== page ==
Mark Keating's picture

What’s more essential than eating?

One unfortunate misperception helping to sustain the current government shutdown is the assumption that since all “essential” federal employees remain on the job, Washington can meet its “essential” responsibilities. A closer look at USDA’s current capabilities reveals that nothing could be further from the truth and that the shutdown is inflicting immediate and lasting damage.

According to the Rural Advancement Foundation International, 1,423 farmers are waiting for Congress to pass a budget so that they can receive USDA direct farm operating loans that have already been approved for 2013. An additional 2,161 families have deferred their dream of farm ownership as they wait for funding of approved direct farm ownership loans, and an additional 1,005 are waiting on guaranteed ownership loans. No progress can be made on these loans until Congress funds the return of the “non-essential” USDA staffers to complete the paperwork.

Mark Keating's picture

Prospects for a New Farm Bill

 

Paul McCartney wasn’t thinking about renewing the Farm Bill when he penned The Long and Winding Road  yet his masterpiece aptly describes this ongoing process.  The latest hairpin turn came last Friday when the House of Representatives passed a bill for a stand-alone Nutrition Title which cuts $39 billion from domestic food assistance programs over the next decade.  Having passed the balance of the Farm Bill back in July the House now has a complete package which opens the door to a compromise with the Senate on its version.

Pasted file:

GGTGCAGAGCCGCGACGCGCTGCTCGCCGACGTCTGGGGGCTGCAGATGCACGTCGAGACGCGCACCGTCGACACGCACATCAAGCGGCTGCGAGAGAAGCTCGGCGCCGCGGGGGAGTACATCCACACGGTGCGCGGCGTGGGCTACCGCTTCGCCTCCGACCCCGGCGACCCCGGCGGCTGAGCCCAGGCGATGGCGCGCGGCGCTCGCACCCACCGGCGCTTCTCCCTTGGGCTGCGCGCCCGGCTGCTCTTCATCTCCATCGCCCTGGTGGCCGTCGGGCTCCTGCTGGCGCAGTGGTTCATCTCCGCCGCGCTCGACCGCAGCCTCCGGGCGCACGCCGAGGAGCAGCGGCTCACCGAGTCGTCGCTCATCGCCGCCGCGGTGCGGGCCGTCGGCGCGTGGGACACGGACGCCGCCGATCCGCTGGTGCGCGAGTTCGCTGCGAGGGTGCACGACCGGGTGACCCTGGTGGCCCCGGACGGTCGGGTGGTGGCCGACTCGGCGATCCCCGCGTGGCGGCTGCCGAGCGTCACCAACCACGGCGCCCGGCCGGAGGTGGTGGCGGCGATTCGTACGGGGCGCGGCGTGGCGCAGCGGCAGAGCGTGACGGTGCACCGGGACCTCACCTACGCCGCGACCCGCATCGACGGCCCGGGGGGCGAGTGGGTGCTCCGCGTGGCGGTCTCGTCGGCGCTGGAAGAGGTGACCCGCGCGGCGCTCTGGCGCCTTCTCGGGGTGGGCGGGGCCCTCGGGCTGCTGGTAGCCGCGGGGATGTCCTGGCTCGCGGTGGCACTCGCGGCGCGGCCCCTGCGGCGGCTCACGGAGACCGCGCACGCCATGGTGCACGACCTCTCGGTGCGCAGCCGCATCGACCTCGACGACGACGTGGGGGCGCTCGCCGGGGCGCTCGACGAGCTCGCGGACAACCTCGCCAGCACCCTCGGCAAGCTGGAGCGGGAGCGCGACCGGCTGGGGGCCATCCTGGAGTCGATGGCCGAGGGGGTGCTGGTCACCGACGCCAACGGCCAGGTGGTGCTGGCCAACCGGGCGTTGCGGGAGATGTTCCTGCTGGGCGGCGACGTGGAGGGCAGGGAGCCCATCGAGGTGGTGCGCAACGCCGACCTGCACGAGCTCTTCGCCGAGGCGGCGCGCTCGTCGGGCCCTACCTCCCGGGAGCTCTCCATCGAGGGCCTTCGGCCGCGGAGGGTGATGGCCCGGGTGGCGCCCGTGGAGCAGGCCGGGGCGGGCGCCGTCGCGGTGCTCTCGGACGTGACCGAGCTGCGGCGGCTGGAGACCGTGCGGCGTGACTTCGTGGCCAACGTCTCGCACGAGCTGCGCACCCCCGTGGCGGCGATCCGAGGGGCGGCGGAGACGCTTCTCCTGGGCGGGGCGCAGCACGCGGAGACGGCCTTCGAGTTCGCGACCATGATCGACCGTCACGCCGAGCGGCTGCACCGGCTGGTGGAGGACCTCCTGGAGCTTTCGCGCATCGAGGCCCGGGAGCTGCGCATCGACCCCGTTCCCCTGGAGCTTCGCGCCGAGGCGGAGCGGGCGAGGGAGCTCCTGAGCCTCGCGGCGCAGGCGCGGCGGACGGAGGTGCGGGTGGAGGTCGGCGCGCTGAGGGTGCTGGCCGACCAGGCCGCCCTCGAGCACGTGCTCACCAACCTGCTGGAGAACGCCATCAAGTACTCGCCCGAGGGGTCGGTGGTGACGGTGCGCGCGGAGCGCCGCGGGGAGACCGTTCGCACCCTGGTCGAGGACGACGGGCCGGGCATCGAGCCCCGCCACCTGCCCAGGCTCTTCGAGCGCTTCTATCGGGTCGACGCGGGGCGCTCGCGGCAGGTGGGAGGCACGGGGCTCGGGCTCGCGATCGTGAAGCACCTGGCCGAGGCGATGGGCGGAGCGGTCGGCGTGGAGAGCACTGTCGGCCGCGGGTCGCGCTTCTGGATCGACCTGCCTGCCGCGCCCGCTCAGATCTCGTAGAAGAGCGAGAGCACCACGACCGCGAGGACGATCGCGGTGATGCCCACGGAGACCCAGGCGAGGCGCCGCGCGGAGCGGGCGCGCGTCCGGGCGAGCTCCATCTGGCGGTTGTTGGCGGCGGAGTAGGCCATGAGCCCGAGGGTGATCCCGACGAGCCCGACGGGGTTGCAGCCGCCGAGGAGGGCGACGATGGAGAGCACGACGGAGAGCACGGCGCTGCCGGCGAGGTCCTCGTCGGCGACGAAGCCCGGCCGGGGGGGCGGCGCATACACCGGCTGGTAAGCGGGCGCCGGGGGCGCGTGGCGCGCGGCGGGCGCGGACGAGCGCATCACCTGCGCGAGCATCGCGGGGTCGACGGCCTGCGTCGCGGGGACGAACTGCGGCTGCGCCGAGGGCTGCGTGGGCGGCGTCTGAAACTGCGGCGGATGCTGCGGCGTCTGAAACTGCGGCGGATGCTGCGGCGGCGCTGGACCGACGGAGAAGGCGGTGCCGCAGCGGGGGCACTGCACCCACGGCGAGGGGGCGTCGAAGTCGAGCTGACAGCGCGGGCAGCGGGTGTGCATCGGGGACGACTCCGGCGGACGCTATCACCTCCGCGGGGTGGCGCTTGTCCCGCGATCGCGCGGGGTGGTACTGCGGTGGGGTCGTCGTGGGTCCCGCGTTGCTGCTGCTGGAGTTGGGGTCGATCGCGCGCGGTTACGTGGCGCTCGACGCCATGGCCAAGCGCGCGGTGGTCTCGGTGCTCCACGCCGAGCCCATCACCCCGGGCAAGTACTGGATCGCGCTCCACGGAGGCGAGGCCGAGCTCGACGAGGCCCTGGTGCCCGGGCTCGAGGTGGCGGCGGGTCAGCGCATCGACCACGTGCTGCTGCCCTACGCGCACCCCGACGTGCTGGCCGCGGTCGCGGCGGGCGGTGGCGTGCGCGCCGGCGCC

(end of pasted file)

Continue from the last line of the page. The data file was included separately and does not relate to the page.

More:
Mark Keating's picture

Strength through Unity

This week I represented OFRF at the summer meeting of the National Sustainable Agriculture Coalition alongside beautiful beaches on the eastern shore of Lake Michigan.  The meeting also marked NSAC’s twenty-fifth anniversary and the changes our movement has experienced over that time point very favorably towards our future.

In certain regards, the times seem not to have changed at all.  The organization that grew into NSAC was founded during a crisis for America’s family farmers, when government incentives to plant fence row to fence row led to skyrocketing land prices and relegated resource conservation to an afterthought.  These conditions are all too representative of American agriculture today.

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